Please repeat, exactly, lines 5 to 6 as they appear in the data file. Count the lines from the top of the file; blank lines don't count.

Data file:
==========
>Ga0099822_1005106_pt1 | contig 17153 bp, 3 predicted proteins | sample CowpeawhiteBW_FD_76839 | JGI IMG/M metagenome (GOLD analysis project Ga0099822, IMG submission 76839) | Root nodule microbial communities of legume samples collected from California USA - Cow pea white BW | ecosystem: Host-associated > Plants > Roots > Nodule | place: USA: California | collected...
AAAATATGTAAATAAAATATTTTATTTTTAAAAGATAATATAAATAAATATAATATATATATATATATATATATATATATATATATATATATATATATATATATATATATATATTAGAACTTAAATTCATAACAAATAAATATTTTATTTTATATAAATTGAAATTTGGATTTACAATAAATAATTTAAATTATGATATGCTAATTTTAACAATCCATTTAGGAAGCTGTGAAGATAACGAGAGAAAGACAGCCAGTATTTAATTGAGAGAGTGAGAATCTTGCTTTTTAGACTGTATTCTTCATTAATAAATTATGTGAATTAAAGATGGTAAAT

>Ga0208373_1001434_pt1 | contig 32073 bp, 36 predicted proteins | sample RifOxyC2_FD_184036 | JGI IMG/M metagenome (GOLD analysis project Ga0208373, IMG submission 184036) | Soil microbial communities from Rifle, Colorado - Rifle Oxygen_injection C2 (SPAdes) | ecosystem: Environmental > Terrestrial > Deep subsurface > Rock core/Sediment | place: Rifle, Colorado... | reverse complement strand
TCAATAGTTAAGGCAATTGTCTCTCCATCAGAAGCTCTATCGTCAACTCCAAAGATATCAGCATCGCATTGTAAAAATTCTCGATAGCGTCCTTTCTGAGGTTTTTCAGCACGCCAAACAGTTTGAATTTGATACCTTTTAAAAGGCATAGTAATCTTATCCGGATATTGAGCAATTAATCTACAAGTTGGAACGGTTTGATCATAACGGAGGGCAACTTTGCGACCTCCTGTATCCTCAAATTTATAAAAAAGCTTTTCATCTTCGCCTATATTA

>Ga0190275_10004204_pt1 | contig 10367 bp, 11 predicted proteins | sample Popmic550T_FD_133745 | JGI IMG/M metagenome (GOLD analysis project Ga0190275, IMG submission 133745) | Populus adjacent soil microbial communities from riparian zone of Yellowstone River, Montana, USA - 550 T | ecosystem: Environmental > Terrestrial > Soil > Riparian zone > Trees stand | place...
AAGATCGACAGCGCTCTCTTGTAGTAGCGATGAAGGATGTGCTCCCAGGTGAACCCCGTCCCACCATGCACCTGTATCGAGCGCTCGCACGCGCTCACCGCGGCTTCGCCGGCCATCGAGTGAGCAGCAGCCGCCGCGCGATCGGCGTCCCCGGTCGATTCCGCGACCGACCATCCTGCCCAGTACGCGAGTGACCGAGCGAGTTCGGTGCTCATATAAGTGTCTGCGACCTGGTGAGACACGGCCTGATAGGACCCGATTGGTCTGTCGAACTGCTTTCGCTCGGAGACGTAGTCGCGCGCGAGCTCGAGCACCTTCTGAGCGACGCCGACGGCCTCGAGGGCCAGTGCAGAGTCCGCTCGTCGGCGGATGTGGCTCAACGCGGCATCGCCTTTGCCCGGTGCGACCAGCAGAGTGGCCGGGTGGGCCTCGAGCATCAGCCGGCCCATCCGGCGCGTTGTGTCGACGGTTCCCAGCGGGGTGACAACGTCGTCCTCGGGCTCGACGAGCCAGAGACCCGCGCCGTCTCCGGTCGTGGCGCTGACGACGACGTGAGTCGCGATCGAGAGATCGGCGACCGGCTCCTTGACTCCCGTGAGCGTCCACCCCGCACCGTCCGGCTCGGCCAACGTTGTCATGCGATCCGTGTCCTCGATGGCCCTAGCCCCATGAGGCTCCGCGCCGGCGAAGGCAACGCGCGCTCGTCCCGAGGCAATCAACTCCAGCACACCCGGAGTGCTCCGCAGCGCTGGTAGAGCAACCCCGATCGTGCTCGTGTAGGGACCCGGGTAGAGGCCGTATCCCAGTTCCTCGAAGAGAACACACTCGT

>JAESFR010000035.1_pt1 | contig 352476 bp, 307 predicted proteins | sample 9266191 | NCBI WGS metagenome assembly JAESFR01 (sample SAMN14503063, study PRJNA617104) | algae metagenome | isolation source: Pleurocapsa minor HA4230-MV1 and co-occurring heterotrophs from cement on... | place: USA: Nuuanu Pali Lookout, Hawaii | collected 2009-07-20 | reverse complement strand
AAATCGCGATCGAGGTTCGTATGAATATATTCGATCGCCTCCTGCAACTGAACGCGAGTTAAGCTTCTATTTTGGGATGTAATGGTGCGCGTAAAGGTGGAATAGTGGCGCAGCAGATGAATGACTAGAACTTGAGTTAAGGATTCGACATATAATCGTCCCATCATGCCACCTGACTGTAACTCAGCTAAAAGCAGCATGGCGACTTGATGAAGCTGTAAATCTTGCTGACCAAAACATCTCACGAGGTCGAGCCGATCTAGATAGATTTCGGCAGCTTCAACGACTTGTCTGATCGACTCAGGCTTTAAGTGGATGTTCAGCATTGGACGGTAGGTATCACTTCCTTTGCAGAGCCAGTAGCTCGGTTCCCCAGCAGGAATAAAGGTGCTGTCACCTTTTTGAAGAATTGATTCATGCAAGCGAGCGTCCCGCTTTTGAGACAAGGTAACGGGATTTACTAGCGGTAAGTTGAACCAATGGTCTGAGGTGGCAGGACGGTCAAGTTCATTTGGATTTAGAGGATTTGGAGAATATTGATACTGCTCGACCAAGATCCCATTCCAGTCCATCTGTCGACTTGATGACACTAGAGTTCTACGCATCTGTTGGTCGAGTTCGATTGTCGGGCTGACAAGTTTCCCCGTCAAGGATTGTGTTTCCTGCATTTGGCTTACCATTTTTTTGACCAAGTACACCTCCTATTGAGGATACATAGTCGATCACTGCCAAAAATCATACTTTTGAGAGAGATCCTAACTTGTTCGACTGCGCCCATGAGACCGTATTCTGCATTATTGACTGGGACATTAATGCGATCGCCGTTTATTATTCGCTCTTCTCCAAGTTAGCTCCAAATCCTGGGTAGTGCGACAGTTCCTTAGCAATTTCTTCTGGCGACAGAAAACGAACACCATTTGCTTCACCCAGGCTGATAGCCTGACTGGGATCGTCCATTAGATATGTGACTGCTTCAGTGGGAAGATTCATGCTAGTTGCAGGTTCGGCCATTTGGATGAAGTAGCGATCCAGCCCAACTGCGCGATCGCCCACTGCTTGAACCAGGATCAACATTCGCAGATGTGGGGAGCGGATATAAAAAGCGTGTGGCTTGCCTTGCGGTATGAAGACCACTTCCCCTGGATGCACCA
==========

>Ga0190275_10004204_pt1 | contig 10367 bp, 11 predicted proteins | sample Popmic550T_FD_133745 | JGI IMG/M metagenome (GOLD analysis project Ga0190275, IMG submission 133745) | Populus adjacent soil microbial communities from riparian zone of Yellowstone River, Montana, USA - 550 T | ecosystem: Environmental > Terrestrial > Soil > Riparian zone > Trees stand | place...
AAGATCGACAGCGCTCTCTTGTAGTAGCGATGAAGGATGTGCTCCCAGGTGAACCCCGTCCCACCATGCACCTGTATCGAGCGCTCGCACGCGCTCACCGCGGCTTCGCCGGCCATCGAGTGAGCAGCAGCCGCCGCGCGATCGGCGTCCCCGGTCGATTCCGCGACCGACCATCCTGCCCAGTACGCGAGTGACCGAGCGAGTTCGGTGCTCATATAAGTGTCTGCGACCTGGTGAGACACGGCCTGATAGGACCCGATTGGTCTGTCGAACTGCTTTCGCTCGGAGACGTAGTCGCGCGCGAGCTCGAGCACCTTCTGAGCGACGCCGACGGCCTCGAGGGCCAGTGCAGAGTCCGCTCGTCGGCGGATGTGGCTCAACGCGGCATCGCCTTTGCCCGGTGCGACCAGCAGAGTGGCCGGGTGGGCCTCGAGCATCAGCCGGCCCATCCGGCGCGTTGTGTCGACGGTTCCCAGCGGGGTGACAACGTCGTCCTCGGGCTCGACGAGCCAGAGACCCGCGCCGTCTCCGGTCGTGGCGCTGACGACGACGTGAGTCGCGATCGAGAGATCGGCGACCGGCTCCTTGACTCCCGTGAGCGTCCACCCCGCACCGTCCGGCTCGGCCAACGTTGTCATGCGATCCGTGTCCTCGATGGCCCTAGCCCCATGAGGCTCCGCGCCGGCGAAGGCAACGCGCGCTCGTCCCGAGGCAATCAACTCCAGCACACCCGGAGTGCTCCGCAGCGCTGGTAGAGCAACCCCGATCGTGCTCGTGTAGGGACCCGGGTAGAGGCCGTATCCCAGTTCCTCGAAGAGAACACACTCGT